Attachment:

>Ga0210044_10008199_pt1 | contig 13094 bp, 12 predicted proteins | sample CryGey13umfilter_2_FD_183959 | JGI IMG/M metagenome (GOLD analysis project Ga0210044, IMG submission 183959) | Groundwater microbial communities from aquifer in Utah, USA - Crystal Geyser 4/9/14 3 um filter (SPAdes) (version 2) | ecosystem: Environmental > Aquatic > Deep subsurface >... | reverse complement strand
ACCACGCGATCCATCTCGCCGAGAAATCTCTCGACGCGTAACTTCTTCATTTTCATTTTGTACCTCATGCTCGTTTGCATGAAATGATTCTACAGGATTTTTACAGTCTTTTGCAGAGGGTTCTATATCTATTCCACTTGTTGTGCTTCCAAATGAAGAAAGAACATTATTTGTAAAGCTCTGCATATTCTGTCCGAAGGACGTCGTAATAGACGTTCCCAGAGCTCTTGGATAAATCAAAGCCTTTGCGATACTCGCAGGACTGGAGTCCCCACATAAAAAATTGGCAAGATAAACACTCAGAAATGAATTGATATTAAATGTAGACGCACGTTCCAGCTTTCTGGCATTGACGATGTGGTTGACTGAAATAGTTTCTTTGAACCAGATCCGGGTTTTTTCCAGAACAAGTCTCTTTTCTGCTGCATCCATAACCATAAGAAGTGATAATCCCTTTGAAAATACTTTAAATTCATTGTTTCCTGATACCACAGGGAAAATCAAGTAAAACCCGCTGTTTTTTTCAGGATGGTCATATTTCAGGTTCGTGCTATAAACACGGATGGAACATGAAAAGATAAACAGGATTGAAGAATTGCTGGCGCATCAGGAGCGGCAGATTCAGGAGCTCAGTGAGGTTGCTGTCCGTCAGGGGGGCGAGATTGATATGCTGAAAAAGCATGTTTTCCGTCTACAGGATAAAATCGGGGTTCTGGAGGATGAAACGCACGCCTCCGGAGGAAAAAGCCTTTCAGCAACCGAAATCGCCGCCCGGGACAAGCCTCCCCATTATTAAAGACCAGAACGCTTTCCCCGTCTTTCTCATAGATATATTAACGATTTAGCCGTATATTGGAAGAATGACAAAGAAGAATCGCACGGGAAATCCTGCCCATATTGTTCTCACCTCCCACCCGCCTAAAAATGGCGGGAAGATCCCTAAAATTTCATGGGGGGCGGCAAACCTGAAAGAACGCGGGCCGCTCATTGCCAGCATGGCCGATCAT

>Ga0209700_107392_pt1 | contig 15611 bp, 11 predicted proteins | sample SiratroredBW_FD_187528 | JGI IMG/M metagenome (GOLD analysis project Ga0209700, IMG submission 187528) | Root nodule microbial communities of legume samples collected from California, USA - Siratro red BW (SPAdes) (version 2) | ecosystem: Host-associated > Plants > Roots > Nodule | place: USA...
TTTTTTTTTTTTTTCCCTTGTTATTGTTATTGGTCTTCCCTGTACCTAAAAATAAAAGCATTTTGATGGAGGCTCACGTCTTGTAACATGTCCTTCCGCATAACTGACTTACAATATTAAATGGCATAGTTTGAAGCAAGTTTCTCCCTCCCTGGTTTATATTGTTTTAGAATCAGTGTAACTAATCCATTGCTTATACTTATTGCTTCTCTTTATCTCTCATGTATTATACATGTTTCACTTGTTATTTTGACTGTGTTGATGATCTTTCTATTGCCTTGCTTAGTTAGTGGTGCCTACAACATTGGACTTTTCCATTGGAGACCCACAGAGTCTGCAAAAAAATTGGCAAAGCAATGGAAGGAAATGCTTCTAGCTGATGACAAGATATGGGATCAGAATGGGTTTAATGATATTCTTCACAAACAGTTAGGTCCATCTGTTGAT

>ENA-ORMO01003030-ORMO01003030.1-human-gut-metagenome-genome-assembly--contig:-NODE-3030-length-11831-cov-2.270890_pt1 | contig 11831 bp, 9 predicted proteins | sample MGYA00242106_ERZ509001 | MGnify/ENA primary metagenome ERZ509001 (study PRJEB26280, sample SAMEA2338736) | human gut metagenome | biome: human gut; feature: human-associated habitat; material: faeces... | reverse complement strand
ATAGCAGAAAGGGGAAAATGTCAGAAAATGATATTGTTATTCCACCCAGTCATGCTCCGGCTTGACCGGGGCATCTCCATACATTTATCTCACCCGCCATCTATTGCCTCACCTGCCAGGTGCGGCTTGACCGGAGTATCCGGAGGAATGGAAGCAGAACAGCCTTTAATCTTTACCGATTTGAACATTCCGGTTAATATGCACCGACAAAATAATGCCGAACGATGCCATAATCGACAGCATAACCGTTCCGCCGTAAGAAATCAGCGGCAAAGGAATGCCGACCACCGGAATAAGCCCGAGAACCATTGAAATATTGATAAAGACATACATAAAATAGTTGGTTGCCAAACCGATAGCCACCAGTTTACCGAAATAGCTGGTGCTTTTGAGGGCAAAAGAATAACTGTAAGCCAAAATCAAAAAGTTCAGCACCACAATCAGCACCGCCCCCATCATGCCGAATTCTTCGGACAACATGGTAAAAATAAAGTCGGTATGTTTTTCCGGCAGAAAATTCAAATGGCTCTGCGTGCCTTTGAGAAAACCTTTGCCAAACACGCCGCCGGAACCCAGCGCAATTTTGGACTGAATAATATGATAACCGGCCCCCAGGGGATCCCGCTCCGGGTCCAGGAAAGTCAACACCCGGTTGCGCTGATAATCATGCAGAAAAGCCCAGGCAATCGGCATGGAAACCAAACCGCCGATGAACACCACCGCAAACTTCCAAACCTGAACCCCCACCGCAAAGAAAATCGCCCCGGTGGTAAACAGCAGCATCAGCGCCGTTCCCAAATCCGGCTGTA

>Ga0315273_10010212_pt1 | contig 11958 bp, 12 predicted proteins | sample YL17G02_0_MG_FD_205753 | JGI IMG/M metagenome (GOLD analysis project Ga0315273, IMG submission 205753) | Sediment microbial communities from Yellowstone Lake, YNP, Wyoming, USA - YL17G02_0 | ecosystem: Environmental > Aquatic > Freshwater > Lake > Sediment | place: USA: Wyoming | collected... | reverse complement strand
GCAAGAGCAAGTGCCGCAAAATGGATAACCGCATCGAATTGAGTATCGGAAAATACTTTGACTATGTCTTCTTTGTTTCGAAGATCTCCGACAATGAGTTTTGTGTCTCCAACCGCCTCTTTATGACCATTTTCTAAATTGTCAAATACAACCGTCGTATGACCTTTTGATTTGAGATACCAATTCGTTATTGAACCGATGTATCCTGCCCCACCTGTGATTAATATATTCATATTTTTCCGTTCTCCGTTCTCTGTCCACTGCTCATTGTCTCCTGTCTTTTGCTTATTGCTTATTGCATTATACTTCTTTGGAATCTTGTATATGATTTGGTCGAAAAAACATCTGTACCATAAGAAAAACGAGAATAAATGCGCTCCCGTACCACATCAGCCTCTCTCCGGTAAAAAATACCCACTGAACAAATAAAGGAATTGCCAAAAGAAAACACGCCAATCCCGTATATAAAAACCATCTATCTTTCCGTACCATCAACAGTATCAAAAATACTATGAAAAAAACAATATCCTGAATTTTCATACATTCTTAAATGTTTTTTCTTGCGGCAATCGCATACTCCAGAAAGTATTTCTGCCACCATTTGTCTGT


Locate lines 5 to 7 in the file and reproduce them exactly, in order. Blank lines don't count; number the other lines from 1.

>ENA-ORMO01003030-ORMO01003030.1-human-gut-metagenome-genome-assembly--contig:-NODE-3030-length-11831-cov-2.270890_pt1 | contig 11831 bp, 9 predicted proteins | sample MGYA00242106_ERZ509001 | MGnify/ENA primary metagenome ERZ509001 (study PRJEB26280, sample SAMEA2338736) | human gut metagenome | biome: human gut; feature: human-associated habitat; material: faeces... | reverse complement strand
ATAGCAGAAAGGGGAAAATGTCAGAAAATGATATTGTTATTCCACCCAGTCATGCTCCGGCTTGACCGGGGCATCTCCATACATTTATCTCACCCGCCATCTATTGCCTCACCTGCCAGGTGCGGCTTGACCGGAGTATCCGGAGGAATGGAAGCAGAACAGCCTTTAATCTTTACCGATTTGAACATTCCGGTTAATATGCACCGACAAAATAATGCCGAACGATGCCATAATCGACAGCATAACCGTTCCGCCGTAAGAAATCAGCGGCAAAGGAATGCCGACCACCGGAATAAGCCCGAGAACCATTGAAATATTGATAAAGACATACATAAAATAGTTGGTTGCCAAACCGATAGCCACCAGTTTACCGAAATAGCTGGTGCTTTTGAGGGCAAAAGAATAACTGTAAGCCAAAATCAAAAAGTTCAGCACCACAATCAGCACCGCCCCCATCATGCCGAATTCTTCGGACAACATGGTAAAAATAAAGTCGGTATGTTTTTCCGGCAGAAAATTCAAATGGCTCTGCGTGCCTTTGAGAAAACCTTTGCCAAACACGCCGCCGGAACCCAGCGCAATTTTGGACTGAATAATATGATAACCGGCCCCCAGGGGATCCCGCTCCGGGTCCAGGAAAGTCAACACCCGGTTGCGCTGATAATCATGCAGAAAAGCCCAGGCAATCGGCATGGAAACCAAACCGCCGATGAACACCACCGCAAACTTCCAAACCTGAACCCCCACCGCAAAGAAAATCGCCCCGGTGGTAAACAGCAGCATCAGCGCCGTTCCCAAATCCGGCTGTA

>Ga0315273_10010212_pt1 | contig 11958 bp, 12 predicted proteins | sample YL17G02_0_MG_FD_205753 | JGI IMG/M metagenome (GOLD analysis project Ga0315273, IMG submission 205753) | Sediment microbial communities from Yellowstone Lake, YNP, Wyoming, USA - YL17G02_0 | ecosystem: Environmental > Aquatic > Freshwater > Lake > Sediment | place: USA: Wyoming | collected... | reverse complement strand